How to Write a Business Proposal by Email

by Cheryl Hinneburg; Updated September 26, 2017
Man at computer in office

The intention of a business proposal is to get customers to do business with you rather than another individual or company. To successfully accomplish this, you are going to have to answer any questions that they have before they ask them. Make sure your business proposal is not a page of things about you but rather about how you can meet the needs of your potential customer. These proposals can be sent via e-mail if you follow some simple tips on how to do so effectively.

Step 1

Compose the business proposal in a Word document or other type of word processing program that you may have. Save it so you can include it as an attachment. Limit attachments to only one so your reader does not lose interest.

Step 2

Let the reader know in the very first paragraph who you are and who you represent. Tell them how you came about extending this proposal to them. Mention any connections that you might have with them.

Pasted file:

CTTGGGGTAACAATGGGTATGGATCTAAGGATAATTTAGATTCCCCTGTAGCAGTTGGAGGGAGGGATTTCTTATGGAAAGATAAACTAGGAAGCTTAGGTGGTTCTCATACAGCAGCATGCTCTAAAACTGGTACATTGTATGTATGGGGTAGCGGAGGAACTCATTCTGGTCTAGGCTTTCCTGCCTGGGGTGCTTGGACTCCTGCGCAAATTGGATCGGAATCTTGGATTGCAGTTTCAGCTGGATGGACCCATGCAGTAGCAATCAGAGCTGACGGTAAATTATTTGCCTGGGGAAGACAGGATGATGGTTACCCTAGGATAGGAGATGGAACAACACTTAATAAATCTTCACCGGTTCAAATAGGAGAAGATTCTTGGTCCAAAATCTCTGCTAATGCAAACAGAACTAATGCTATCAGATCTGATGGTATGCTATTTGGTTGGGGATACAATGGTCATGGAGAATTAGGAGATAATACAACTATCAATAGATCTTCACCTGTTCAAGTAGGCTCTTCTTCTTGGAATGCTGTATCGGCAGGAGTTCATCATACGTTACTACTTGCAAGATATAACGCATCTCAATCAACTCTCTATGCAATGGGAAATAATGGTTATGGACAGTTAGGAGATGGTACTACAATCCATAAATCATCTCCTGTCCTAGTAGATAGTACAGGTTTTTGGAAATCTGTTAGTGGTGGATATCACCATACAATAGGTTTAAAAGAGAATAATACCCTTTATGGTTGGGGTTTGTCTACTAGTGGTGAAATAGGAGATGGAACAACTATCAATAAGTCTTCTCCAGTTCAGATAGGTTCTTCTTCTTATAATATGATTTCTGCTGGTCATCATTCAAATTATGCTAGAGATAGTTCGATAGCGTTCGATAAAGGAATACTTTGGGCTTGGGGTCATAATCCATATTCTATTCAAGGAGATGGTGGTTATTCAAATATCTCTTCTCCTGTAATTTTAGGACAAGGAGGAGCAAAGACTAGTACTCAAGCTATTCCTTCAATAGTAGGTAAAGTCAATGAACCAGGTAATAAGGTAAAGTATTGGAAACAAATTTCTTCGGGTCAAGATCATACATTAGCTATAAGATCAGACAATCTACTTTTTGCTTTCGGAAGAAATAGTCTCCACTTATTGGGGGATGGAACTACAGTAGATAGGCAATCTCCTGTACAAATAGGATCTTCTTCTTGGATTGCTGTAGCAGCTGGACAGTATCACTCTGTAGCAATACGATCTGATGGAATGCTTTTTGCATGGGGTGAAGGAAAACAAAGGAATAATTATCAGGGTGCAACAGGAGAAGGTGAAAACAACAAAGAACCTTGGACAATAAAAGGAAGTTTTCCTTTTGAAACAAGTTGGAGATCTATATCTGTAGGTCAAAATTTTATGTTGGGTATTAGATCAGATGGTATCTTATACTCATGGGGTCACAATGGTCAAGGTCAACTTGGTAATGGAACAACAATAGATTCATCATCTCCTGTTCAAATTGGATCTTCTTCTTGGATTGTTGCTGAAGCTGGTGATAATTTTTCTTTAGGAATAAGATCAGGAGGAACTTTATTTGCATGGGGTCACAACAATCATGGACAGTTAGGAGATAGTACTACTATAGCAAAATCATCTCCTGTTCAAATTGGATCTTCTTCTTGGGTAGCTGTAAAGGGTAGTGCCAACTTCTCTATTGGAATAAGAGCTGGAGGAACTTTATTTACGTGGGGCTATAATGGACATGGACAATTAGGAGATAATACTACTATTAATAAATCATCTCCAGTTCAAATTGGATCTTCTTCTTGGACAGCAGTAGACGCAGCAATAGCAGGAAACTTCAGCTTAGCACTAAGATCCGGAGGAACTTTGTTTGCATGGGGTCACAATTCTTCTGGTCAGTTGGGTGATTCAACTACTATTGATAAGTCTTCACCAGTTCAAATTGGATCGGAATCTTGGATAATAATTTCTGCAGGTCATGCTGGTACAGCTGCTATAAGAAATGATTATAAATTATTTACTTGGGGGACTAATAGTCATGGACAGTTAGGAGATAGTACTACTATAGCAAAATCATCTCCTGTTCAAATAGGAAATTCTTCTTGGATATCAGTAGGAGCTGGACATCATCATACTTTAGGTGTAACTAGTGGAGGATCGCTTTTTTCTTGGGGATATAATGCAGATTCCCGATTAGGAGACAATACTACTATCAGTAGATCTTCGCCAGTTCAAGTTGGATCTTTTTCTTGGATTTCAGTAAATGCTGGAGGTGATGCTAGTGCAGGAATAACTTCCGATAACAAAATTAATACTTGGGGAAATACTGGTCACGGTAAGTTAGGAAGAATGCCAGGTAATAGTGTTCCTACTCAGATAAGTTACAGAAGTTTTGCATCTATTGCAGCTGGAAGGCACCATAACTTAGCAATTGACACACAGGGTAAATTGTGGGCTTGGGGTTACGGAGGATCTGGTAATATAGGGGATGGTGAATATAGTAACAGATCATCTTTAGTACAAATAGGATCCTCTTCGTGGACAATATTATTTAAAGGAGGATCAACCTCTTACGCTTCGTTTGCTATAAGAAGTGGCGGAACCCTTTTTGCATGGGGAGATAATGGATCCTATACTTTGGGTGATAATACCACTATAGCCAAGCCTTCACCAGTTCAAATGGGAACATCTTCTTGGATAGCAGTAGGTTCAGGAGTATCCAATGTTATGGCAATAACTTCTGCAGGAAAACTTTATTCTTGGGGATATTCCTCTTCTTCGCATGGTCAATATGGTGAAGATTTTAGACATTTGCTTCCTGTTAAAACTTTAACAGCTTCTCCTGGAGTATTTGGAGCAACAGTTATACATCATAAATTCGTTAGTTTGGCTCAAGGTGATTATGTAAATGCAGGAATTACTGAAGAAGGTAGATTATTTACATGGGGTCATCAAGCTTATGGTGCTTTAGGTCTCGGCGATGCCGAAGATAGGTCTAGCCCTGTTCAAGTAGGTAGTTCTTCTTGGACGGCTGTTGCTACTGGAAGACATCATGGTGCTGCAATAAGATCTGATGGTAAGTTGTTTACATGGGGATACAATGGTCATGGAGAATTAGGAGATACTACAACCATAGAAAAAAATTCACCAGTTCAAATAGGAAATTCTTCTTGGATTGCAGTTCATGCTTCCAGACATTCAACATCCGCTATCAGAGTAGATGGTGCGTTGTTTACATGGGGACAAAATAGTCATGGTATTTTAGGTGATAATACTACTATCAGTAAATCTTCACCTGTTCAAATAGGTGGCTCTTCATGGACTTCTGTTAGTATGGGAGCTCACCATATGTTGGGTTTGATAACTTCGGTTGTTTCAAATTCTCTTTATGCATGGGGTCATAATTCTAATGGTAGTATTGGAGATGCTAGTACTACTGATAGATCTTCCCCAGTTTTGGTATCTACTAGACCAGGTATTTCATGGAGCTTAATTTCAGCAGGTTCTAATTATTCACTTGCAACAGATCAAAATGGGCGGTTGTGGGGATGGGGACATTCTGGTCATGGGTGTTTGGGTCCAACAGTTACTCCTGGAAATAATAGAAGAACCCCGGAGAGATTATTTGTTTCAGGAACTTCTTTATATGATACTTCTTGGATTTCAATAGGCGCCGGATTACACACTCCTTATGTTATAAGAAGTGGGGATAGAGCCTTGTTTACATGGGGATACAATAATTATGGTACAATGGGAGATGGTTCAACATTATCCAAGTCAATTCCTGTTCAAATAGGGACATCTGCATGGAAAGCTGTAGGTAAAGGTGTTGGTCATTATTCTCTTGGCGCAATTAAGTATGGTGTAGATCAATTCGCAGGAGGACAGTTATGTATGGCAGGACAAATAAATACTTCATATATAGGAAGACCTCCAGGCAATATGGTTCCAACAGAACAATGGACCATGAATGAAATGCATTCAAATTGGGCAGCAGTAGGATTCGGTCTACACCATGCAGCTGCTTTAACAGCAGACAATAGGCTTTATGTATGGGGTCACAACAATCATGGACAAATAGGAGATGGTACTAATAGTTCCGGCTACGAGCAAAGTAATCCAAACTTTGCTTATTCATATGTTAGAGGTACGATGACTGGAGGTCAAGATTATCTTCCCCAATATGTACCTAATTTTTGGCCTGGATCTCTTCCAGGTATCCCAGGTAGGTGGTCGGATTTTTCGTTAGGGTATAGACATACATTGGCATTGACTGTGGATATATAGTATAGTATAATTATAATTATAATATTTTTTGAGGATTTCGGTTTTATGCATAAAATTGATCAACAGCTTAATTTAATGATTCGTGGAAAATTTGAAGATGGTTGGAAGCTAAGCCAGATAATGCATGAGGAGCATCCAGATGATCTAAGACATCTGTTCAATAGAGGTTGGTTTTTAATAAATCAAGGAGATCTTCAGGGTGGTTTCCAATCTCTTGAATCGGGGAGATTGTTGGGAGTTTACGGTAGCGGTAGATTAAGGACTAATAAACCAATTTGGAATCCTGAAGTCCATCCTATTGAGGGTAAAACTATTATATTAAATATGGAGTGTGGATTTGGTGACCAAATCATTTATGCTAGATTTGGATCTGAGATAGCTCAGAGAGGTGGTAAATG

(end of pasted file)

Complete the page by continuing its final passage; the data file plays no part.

Step 3

Hype the reader up about your business. Get them excited so they want to be part of your success. Tell them about great sales numbers, mention any new services or products that have been introduced or are going to be.

Step 4

Tell them next what you have in mind and why you are sending the proposal to them. Tell them what you can do for them. Invite them to take action and become part of your success.

Step 5

Include all contact information in the body of the e-mail so that you can show the legitimacy of your business.

Step 6

Limit the body of your e-mail to no more than three paragraphs with a maximum of three sentences in each paragraph. Write no more than one page, and be concise. Also, be professional but not formal.

Tips

  • If you do not know the recipient of your e-mail business proposal, then avoid salutations because they might seem too formal. Write in words that speak right to the individual.

Warnings

  • Send the e-mail to only the person for whom it is intended. In other words, do not send out mass mailings in an attempt to solicit customers.

References

About the Author

Cheryl Hinneburg has been a freelance writer for five years. In addition to the regular clients that she works for, Hinneburg also writes regularly for Demand Studios and Associated Content, and is a provider for eLance. She is an award-winning poet and is currently working on a Master of Science with a certificate in substance abuse counseling at Capella University.

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